Lesser Known Distilleries Can Offer You Great Whiskies Too!

Lesser Known Distilleries Can Offer You Great Whiskies Too!

 

Whilst I started my career in whisky with William Grant & Sons, one of the advantages of working for a smaller independent bottler is that at work I get to sample whiskies from almost every distillery in Scotland.  I'm not saying that the big companies don't make good whisky, (think of all those luscious, honeyed Balvenies), rather that lesser known ones make good whisky as well. In this Blog I am going to introduce you to some distilleries that are not so well known, but still can provide you with wonderful drinking experiences.

 

The first distillery that I'm going to introduce is Glentauchers. It is owned by Pernod Ricard, and the only way to get an official bottling, is to visit one of their visitor centres, where you might be able to find a 15-year-old single first fill barrel. This is the only official bottling available. The distillery is fairly unique, in that most of the process is done using traditional mechanical methods. Most distilleries nowadays are highly computerised, and the thinking behind this for Glentauchers, is that trainees and new employees can be sent to learn the basic techniques of whisky production. It is a key component in all the Ballantine's expressions

Their whiskies can have a lovely, buttery feel on your palate, with some soft toffee and barley sugar notes. Most will have lively citrus notes with bags of fruit and the malty biscuit notes can shine throughout.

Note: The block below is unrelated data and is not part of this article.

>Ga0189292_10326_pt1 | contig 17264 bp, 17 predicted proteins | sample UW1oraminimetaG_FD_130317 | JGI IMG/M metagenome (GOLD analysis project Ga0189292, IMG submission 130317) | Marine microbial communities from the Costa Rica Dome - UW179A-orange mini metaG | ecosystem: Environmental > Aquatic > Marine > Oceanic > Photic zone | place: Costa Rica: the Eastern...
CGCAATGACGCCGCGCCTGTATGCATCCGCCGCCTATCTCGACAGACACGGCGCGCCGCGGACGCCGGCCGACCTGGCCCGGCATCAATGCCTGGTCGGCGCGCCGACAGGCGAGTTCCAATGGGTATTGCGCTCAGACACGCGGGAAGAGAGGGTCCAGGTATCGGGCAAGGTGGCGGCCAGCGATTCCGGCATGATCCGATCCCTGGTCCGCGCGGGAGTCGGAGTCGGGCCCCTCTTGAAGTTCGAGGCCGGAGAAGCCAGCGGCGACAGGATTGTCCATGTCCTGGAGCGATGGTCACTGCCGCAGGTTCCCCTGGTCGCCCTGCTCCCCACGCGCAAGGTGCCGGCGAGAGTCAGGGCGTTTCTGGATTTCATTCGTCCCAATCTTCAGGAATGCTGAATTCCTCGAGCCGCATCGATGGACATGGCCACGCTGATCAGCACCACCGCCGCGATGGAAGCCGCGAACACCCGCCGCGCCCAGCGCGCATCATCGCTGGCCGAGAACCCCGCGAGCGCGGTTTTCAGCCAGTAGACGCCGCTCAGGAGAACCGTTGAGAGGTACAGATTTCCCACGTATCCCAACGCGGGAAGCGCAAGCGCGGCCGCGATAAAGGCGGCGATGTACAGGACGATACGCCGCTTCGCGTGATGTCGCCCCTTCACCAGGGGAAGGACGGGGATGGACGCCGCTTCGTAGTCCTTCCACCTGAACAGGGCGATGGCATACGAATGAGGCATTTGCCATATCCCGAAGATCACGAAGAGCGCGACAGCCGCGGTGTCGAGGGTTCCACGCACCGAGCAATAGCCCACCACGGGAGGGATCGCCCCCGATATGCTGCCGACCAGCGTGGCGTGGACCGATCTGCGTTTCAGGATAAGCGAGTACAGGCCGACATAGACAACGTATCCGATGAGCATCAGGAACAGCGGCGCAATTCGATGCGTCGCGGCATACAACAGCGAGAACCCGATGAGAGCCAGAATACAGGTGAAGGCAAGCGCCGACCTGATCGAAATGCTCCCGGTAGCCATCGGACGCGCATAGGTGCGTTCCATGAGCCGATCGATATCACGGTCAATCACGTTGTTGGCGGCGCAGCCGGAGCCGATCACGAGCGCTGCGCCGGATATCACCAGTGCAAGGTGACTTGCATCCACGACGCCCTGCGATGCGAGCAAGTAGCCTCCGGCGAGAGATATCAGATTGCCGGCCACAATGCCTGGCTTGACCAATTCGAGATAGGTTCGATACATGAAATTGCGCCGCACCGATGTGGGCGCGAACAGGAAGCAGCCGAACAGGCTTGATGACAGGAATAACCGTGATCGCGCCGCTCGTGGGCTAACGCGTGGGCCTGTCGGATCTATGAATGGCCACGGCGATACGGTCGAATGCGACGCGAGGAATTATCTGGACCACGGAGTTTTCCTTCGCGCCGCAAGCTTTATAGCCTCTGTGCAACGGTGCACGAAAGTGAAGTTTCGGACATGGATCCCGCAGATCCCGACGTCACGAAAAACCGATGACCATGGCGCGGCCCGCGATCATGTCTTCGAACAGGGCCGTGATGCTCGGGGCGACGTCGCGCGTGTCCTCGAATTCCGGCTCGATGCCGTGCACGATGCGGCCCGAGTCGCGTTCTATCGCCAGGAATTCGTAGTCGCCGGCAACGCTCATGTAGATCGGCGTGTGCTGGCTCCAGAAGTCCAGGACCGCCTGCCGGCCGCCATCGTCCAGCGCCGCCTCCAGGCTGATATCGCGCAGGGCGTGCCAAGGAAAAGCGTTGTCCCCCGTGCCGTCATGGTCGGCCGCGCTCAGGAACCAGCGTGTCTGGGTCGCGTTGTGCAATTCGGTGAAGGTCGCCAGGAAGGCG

My next distillery is Ardmore. This is a bit different as a whisky compared to others of the region. It is just outside of the Speyside region and is classed as a Highland malt. The difference is that it is traditionally a peated spirit. For many years it was part of Teachers, and they did not own an Islay or west coast distillery and needed the Ardmore peated spirit for their blends. There are official bottlings, the Legacy and a Portwood finish, both NAS.

The peat that they use is very different from an Islay.  It does not give that salty, medicinal flavour to the whisky, rather it is much drier and woodier. Think of campfire embers. They can be quite fruity and gingery. Smoked berries and peaches!

 

Glenallachie has been in the news recently, due to it being taken over from Pernod by a consortium led by Billy Walker.  For many years there was no official bottling from the distillery, but in 2017, a Distillery Edition appeared. This was a bit of a surprise, as the distillery changed hands soon after. It is a fairly young distillery, only being built in 1967. It is a key component of Clan Campbell, one of Pernod's top selling blends in France, providing light fruity top notes to the blend.

With most bourbon cask bottlings, expect to get light lemony fruit. From a sherry cask expression more heavy caramel, chocolate or cappuccino flavours can emerge.

 

The last distillery that I am going to highlight is Glencadam. This is part of Angus Dundee, and is one of the last of the active distilleries in Angus. With 46% strength and non-chill filtered bottlings, you need a classy spirit, and to me Glencadam does this well.

Their 10 year old is a bottle that everyone should have. It is clean fresh and honestly malty. The barley comes shining through with a delicate floral apple nose. It is a whisky that puts many more famous to shame and does not need any marketing hype. Good honest spirit will always win out!

 

I hope that this will encourage you to broaden your horizons.

 

Slainte Mhath,

Fergus Simpson



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